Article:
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Regents Assess Statewide Need, Outline System’s Priorities

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Atlanta — August 25, 2004

Planning for how to best absorb and serve a projected 200,000-student increase by the year 2015, the Board of Regents of the University System of Georgia met in retreat yesterday and today at Augusta State University to review and discuss a Statewide Assessment presented by USG Chancellor Thomas Meredith and senior administrators in the System office.

The regents dissected the study commissioned by Chancellor Meredith, titled “Statewide Assessment: The University System of Georgia in 2015.” Initially launched in October 2002, the study is aimed at documenting the change and challenges expected to impact the USG over the next decade, and “how the University System, its institutions, and its programs should be configured best to serve the state as a result of these changes.” It contains 13 specific recommendations aimed at meeting state need and tackling University System challenges and priorities.

Key recommendations proposed by the study include:

  • Remove the moratorium on “mission-change” requests by USG campuses;
  • Over the next decade, pursue $4 billion in state funding and an additional $3 billion in private funding to meet facilities needs of 46 million square feet in additional and replacement space to accommodate projected student growth;
  • Expand investment in and strategically shape the enrollment of the USG’s research universities to enhance their contribution to the state’s economic development;
  • Foster the creation of “Doctoral Research Intensive” universities; expand the number of regional universities and state colleges in the University System;
  • Consider the implementation of a more open admissions policy for the System’s state and two-year colleges;
  • Set graduation, completion and transfer rate targets for each USG institution; exceed that national average graduation rate by 2015 or sooner;
  • Over the next five years, transition the Gwinnett University Center to Gwinnett State College, with the local community serving as a financial partner in the project;
  • Remove the moratorium on name changes for USG institutions;
  • Consolidate business and administrative services at USG institutions, where appropriate;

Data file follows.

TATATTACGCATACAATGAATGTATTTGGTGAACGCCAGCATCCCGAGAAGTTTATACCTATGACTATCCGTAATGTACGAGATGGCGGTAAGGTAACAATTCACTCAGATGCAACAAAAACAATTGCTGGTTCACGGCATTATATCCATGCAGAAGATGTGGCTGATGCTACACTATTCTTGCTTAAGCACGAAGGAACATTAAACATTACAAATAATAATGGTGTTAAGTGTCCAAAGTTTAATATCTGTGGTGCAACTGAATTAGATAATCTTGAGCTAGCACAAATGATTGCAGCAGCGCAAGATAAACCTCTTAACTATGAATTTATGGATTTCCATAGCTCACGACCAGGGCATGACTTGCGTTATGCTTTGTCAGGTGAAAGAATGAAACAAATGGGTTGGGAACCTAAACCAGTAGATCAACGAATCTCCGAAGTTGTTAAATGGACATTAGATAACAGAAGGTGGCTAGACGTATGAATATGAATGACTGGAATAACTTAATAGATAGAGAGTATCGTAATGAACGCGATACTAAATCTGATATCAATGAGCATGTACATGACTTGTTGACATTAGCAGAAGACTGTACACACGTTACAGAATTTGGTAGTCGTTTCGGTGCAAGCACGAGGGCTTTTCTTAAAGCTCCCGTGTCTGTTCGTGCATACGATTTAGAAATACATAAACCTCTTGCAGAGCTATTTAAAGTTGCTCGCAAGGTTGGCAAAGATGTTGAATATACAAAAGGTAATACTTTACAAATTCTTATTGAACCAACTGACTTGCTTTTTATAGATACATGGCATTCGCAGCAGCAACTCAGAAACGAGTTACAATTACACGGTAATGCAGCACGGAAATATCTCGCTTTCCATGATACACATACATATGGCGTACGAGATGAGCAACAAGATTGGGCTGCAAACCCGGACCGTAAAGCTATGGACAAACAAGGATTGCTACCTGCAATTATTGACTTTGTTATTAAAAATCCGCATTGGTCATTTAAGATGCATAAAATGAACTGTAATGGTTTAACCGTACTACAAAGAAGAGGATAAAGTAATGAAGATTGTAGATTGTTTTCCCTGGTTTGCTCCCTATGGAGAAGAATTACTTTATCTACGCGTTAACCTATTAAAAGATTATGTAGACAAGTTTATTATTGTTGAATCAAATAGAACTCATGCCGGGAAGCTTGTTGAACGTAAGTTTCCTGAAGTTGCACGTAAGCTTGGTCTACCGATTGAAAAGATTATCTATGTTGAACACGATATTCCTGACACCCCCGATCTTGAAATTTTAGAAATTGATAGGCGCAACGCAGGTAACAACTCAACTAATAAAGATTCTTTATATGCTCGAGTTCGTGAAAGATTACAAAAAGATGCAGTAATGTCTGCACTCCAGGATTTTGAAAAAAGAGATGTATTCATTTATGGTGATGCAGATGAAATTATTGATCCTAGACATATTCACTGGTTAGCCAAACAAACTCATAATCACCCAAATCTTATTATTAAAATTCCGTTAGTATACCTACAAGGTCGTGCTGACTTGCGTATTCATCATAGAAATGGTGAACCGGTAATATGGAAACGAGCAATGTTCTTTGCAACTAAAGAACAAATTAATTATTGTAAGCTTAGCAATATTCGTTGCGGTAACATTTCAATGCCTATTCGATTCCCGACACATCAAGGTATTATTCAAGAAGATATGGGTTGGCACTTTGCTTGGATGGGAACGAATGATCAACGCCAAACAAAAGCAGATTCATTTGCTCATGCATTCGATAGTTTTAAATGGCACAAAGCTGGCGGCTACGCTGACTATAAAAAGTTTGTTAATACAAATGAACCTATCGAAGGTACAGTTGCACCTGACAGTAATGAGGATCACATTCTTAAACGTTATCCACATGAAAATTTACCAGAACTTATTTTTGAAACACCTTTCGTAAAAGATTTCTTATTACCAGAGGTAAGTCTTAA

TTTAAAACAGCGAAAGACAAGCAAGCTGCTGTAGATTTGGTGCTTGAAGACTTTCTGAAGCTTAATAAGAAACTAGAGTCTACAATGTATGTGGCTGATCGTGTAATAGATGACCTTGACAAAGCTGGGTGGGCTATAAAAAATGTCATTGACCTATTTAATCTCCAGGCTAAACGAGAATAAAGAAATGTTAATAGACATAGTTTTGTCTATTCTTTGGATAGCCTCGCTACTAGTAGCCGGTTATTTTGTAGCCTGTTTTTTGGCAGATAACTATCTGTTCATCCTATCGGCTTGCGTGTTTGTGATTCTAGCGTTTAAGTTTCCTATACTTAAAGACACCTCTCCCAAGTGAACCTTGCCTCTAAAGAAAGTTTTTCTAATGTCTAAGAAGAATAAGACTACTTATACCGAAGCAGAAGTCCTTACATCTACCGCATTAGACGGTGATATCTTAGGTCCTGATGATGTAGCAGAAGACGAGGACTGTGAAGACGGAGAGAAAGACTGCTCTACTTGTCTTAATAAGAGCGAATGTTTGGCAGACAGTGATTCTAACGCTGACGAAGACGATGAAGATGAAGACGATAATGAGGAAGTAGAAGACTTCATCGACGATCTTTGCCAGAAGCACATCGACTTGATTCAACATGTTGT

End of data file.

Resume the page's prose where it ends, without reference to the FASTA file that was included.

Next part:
• Optimize the use of technology by the USG’s faculty and students to deliver the best educational programs and services;
  • Encourage campus continuing education programs to become self-sufficient; and
  • Ensure the success of the USG’s “Education–Go Get It!” initiative in raising the educational aspirations and college participation rates of Georgians.

“We can either manage the change we face or it will manage us,” stated USG Chancellor Thomas C. Meredith. “It is our responsibility to the future students we will serve that they will have access to a high-quality education. Our planning is focused on ensuring that superior academic programs, outstanding faculty, and world-class facilities exist when these thousands upon thousands of new students arrive on our campuses.”

Two critical questions helped shaped the Statewide Assessment’s direction: “How should the USG respond to the changes that will take place in Georgia through 2015?” and “How should the USG help shape the changes that will take place in Georgia through 2015?” The recommendations also evolved from the consideration of 11 “Guiding Principles” which reflect present-day realities and factual data about the University System. It also draws on data analysis, the outcomes of University System policy directives and key initiatives, and burgeoning demographic shifts in Georgia’s population.

The work group identified six key elements “deemed critical to understanding the needs for higher education in Georgia by 2015.” These six “Dimensions of Change” faced by the University System were discussed under the following groupings:

  • Population growth and composition;
  • High-school graduation rates and preparation levels;
  • Participation rates in higher education;
  • College completion rates;
  • The nature and composition of Georgia’s economy; and
  • The level of public funding available to higher education.

Key among the major changes faced by the USG is the U.S. Census Bureau projection that Georgia’s population is set to grow by about 21 percent by the year 2015, from approximately 8.2 million people to 9.9 million – with African Americans comprising more than 30 percent of the population, and Hispanic residents expected to double from 500,000 to nearly 1 million. In addition, Georgia is expected to experience the third-highest growth in high-school graduation rates in the country, especially among those students “moderately prepared” for college. The state currently ranks 49th in the U.S. in public high-school graduation rates, and 48th nationally in the percentage of 18-24 year olds attending college.

The implications of that change for the System are that approximately 200,000 students will enroll in the University System over the next 11 years, while it took from 1960 to 2003 for 200,000 students to enroll in the System. The study commits the USG to attracting, enrolling, retaining and graduating higher percentages of Georgia’s African-American, Hispanic, low-income and non-traditional students and increasing the graduation rates of all who matriculate in the state’s 34 public colleges and universities.

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